8. Card/present etiquette
Like greeting someone new without a handshake or a kiss, there is something not quite right about giving a present that isn't accompanied by a card at Christmas. And it almost goes without saying that the card should always be opened before the gift is unwrapped. "It's just nice, isn't it?" says Garfield. "It makes the gift less about the monetary value and more about the effort involved in thinking about someone." However, while cards do seem to be a necessary social norm, they don't always have to take a conventional form, says writer and comedian Arthur Smith. "I used to make my own cards which were usually rather downbeat," he says. One year, he says, they were adorned with a picture of a distressed turkey. Another Christmas, he fashioned his cards from a piece of toilet paper.
9. Do I have to actually write in it?
Lots of cards have a message already printed in them. But "love, Mum" handwritten hastily beneath a generic festive message looks depressing. Then again, what if you don't have time to dream up endless witty notes individually tailored to all of your chums? The point of cards is to show that the sender is thinking about the person that the card is destined for, says Garfield. "I used to get a card from my framing company that spelt my name wrong," he adds. "They just go in the bin." Smith agrees. "If you send them, every message should be different," he says. But he implores: "Please no pictures of your own beaming family."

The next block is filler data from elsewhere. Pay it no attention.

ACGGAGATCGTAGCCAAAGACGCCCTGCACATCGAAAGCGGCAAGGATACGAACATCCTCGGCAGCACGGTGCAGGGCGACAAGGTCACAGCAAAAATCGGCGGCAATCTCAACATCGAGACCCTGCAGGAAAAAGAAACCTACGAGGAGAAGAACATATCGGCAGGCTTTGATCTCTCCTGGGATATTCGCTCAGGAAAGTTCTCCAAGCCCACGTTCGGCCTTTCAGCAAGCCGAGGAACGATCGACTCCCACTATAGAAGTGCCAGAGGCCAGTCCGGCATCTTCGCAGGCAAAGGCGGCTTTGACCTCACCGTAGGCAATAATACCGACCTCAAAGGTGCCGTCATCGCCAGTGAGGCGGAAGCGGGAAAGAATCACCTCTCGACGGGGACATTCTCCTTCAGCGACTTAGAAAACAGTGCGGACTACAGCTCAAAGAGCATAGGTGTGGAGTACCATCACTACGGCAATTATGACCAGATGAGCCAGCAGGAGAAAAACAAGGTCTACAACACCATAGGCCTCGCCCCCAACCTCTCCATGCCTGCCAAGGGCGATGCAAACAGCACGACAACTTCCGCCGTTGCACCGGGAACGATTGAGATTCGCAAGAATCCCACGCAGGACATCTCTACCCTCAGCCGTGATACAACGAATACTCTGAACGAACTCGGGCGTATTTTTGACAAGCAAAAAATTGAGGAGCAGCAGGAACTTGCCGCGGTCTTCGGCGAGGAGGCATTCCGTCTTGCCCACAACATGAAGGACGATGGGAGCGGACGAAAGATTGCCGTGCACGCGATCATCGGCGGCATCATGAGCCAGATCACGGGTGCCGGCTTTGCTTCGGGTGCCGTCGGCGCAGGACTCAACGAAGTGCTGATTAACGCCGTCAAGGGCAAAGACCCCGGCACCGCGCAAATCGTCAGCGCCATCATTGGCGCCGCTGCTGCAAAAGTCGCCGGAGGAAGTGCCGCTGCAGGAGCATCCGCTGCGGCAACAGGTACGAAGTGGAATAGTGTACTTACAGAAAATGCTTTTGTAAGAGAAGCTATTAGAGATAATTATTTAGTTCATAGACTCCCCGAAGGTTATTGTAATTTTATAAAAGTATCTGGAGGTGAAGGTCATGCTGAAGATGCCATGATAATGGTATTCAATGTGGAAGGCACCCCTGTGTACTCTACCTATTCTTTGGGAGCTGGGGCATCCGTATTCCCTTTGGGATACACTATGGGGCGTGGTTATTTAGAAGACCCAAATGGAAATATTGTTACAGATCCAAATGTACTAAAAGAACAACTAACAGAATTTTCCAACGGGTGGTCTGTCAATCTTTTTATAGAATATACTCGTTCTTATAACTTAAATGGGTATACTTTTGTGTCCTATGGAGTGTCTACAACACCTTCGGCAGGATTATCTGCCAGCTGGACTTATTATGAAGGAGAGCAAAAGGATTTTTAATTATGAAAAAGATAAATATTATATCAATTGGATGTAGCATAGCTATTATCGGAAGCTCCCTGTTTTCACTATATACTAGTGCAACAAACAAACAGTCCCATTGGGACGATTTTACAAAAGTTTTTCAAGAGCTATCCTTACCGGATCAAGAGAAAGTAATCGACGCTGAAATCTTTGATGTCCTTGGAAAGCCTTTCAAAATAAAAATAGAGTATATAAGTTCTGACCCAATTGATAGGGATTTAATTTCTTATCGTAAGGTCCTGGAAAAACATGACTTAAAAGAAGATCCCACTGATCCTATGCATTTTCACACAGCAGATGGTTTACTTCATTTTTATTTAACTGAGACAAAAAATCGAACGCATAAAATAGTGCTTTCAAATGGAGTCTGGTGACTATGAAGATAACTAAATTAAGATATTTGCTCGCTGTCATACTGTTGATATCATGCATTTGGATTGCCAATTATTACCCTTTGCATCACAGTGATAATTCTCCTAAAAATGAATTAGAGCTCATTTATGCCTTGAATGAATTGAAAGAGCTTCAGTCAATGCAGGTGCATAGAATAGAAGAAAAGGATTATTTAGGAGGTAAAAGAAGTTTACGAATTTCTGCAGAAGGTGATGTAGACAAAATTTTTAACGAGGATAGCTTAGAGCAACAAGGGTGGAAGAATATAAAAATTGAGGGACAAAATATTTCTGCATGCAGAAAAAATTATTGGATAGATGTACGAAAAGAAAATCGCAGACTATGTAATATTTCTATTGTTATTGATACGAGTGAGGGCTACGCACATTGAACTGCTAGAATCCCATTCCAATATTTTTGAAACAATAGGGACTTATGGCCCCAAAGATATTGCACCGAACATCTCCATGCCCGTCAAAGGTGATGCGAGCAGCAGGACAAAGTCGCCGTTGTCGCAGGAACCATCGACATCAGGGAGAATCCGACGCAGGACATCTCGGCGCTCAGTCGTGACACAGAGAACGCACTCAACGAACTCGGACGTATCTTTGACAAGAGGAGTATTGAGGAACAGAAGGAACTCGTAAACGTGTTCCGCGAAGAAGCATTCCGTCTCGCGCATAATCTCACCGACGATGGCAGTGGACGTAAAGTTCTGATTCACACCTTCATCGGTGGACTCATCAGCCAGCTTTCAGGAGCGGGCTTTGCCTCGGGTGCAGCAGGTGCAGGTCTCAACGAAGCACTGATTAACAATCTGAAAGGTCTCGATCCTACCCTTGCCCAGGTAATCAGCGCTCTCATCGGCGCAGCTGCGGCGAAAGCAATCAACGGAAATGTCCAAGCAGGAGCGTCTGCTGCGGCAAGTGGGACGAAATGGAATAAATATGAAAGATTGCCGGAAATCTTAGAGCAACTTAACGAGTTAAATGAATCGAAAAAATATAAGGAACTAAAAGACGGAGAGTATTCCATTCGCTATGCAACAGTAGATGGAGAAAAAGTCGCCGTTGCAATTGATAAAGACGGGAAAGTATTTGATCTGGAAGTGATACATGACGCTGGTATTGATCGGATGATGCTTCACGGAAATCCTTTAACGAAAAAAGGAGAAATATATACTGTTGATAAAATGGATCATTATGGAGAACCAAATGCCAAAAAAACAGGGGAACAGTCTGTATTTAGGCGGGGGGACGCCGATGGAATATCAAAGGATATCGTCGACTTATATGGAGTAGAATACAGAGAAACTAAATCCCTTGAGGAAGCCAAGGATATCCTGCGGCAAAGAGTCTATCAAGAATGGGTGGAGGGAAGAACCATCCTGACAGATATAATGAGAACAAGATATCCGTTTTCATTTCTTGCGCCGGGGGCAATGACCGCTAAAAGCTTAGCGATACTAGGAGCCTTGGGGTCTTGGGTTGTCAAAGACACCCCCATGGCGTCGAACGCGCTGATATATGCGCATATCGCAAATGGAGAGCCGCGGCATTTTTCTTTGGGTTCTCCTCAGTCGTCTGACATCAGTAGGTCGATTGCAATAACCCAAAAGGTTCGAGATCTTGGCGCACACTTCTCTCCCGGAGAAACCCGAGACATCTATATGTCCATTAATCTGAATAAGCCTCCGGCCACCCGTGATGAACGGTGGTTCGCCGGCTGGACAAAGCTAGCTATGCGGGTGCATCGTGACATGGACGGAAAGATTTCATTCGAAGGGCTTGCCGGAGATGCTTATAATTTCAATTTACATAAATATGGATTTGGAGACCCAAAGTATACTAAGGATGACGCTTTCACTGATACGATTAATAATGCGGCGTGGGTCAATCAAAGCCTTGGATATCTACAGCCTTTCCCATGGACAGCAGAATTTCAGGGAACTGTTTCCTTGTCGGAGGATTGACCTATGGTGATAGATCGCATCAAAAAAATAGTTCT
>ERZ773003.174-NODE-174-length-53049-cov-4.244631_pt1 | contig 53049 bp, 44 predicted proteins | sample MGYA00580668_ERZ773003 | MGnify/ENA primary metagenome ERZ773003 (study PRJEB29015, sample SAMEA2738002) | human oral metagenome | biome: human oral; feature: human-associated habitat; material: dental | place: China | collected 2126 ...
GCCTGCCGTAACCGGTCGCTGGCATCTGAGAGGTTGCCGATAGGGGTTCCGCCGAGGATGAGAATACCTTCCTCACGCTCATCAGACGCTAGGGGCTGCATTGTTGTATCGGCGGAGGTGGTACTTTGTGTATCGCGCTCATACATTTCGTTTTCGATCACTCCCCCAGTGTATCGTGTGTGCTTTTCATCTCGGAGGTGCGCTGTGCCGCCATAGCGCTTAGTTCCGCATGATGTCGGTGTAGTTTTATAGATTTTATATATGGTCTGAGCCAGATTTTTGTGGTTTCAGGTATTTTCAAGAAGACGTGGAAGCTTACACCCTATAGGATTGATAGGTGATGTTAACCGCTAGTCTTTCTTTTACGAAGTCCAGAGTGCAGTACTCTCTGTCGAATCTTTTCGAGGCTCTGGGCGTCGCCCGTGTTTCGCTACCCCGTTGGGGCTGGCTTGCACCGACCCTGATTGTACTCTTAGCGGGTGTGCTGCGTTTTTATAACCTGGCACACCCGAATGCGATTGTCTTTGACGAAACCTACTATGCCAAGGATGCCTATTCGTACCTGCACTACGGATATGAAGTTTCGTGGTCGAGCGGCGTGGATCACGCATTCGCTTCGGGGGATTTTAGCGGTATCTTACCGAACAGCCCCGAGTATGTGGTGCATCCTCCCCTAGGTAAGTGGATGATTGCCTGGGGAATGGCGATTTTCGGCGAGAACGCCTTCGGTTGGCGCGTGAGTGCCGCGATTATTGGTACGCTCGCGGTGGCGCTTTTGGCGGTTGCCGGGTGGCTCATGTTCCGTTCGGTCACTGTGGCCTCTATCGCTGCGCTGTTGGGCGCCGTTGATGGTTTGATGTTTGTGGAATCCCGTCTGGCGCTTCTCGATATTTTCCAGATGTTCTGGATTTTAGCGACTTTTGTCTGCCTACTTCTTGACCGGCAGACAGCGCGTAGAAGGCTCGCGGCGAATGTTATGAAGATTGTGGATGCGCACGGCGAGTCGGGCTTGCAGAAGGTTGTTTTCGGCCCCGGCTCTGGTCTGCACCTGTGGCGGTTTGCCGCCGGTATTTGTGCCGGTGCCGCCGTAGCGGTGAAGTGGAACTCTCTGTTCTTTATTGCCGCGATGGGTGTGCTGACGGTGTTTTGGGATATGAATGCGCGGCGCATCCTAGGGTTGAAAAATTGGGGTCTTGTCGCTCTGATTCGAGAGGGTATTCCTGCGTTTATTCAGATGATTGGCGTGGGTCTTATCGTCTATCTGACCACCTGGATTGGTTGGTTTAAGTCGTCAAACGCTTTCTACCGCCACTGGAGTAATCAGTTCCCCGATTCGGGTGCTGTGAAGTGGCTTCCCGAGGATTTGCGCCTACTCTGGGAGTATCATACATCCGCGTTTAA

10. Waste of trees
With 952 million single, non-multipack greeting cards sold in 2012, you might expect that the production of the paper used to make them is having a detrimental impact on the environment. But the GCA argues that 90% of cards come from sustainably-farmed trees. If trees are farmed and harvested in a responsible way then the environmental impact of the greeting card industry is very low, Sharon Little argues. Conservation charity The Woodland Trust says it is not against sending cards, but it urges consumers to be "be careful and not wasteful". "When buying cards, shoppers should only buy those that either say they are 100% recycled or have the Forest Stewardship Council (FSC) symbol printed on the back," a spokesperson says. "This is the only way to guarantee that the paper has come from a sustainable source." The trust also warns that a card being advertised as "sustainably sourced" doesn't always mean it is FSC approved. The FSC says its label is an assurance that the paper has been responsibly sourced from well-managed forests, verified recycled materials and/or other controlled sources.